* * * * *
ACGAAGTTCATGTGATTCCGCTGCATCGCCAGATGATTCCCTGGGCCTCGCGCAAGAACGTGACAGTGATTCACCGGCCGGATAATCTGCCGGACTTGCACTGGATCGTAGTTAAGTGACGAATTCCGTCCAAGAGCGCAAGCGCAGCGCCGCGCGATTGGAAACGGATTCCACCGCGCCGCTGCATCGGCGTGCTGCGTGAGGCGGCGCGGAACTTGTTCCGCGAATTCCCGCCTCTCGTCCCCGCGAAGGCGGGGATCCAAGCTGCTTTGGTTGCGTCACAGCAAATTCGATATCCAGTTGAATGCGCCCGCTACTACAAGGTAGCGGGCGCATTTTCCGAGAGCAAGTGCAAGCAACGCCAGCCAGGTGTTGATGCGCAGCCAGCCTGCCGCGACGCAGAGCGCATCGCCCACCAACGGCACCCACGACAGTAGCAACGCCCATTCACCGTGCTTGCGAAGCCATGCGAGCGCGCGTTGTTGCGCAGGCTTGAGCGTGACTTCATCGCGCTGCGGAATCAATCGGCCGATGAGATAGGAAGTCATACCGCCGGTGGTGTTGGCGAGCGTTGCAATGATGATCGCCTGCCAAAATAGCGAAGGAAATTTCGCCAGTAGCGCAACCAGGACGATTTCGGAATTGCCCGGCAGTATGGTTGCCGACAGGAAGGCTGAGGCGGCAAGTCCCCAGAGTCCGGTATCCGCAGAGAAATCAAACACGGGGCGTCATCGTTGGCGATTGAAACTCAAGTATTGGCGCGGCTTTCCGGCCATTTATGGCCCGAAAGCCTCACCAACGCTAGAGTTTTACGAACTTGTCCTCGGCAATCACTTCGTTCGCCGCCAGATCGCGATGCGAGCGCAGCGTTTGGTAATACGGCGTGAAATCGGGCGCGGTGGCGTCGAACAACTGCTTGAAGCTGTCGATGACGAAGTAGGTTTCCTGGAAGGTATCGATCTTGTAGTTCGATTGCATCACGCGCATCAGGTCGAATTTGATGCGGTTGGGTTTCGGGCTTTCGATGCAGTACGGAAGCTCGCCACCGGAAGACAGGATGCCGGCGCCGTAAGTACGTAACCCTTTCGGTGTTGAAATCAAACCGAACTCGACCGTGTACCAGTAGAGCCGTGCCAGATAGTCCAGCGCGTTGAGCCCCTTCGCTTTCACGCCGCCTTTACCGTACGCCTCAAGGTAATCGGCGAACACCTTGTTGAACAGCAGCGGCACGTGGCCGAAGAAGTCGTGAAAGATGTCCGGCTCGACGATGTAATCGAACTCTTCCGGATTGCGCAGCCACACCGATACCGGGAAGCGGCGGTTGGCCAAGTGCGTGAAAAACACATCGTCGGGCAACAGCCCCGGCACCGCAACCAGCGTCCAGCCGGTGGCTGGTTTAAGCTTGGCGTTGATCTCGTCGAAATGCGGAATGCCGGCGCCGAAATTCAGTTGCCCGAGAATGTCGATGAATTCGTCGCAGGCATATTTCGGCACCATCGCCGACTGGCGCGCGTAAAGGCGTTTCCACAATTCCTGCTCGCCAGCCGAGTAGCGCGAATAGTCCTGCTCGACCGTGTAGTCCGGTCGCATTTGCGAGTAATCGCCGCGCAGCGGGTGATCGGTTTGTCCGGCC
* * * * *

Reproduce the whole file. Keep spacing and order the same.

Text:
ACGAAGTTCATGTGATTCCGCTGCATCGCCAGATGATTCCCTGGGCCTCGCGCAAGAACGTGACAGTGATTCACCGGCCGGATAATCTGCCGGACTTGCACTGGATCGTAGTTAAGTGACGAATTCCGTCCAAGAGCGCAAGCGCAGCGCCGCGCGATTGGAAACGGATTCCACCGCGCCGCTGCATCGGCGTGCTGCGTGAGGCGGCGCGGAACTTGTTCCGCGAATTCCCGCCTCTCGTCCCCGCGAAGGCGGGGATCCAAGCTGCTTTGGTTGCGTCACAGCAAATTCGATATCCAGTTGAATGCGCCCGCTACTACAAGGTAGCGGGCGCATTTTCCGAGAGCAAGTGCAAGCAACGCCAGCCAGGTGTTGATGCGCAGCCAGCCTGCCGCGACGCAGAGCGCATCGCCCACCAACGGCACCCACGACAGTAGCAACGCCCATTCACCGTGCTTGCGAAGCCATGCGAGCGCGCGTTGTTGCGCAGGCTTGAGCGTGACTTCATCGCGCTGCGGAATCAATCGGCCGATGAGATAGGAAGTCATACCGCCGGTGGTGTTGGCGAGCGTTGCAATGATGATCGCCTGCCAAAATAGCGAAGGAAATTTCGCCAGTAGCGCAACCAGGACGATTTCGGAATTGCCCGGCAGTATGGTTGCCGACAGGAAGGCTGAGGCGGCAAGTCCCCAGAGTCCGGTATCCGCAGAGAAATCAAACACGGGGCGTCATCGTTGGCGATTGAAACTCAAGTATTGGCGCGGCTTTCCGGCCATTTATGGCCCGAAAGCCTCACCAACGCTAGAGTTTTACGAACTTGTCCTCGGCAATCACTTCGTTCGCCGCCAGATCGCGATGCGAGCGCAGCGTTTGGTAATACGGCGTGAAATCGGGCGCGGTGGCGTCGAACAACTGCTTGAAGCTGTCGATGACGAAGTAGGTTTCCTGGAAGGTATCGATCTTGTAGTTCGATTGCATCACGCGCATCAGGTCGAATTTGATGCGGTTGGGTTTCGGGCTTTCGATGCAGTACGGAAGCTCGCCACCGGAAGACAGGATGCCGGCGCCGTAAGTACGTAACCCTTTCGGTGTTGAAATCAAACCGAACTCGACCGTGTACCAGTAGAGCCGTGCCAGATAGTCCAGCGCGTTGAGCCCCTTCGCTTTCACGCCGCCTTTACCGTACGCCTCAAGGTAATCGGCGAACACCTTGTTGAACAGCAGCGGCACGTGGCCGAAGAAGTCGTGAAAGATGTCCGGCTCGACGATGTAATCGAACTCTTCCGGATTGCGCAGCCACACCGATACCGGGAAGCGGCGGTTGGCCAAGTGCGTGAAAAACACATCGTCGGGCAACAGCCCCGGCACCGCAACCAGCGTCCAGCCGGTGGCTGGTTTAAGCTTGGCGTTGATCTCGTCGAAATGCGGAATGCCGGCGCCGAAATTCAGTTGCCCGAGAATGTCGATGAATTCGTCGCAGGCATATTTCGGCACCATCGCCGACTGGCGCGCGTAAAGGCGTTTCCACAATTCCTGCTCGCCAGCCGAGTAGCGCGAATAGTCCTGCTCGACCGTGTAGTCCGGTCGCATTTGCGAGTAATCGCCGCGCAGCGGGTGATCGGTTTGTCCGGCC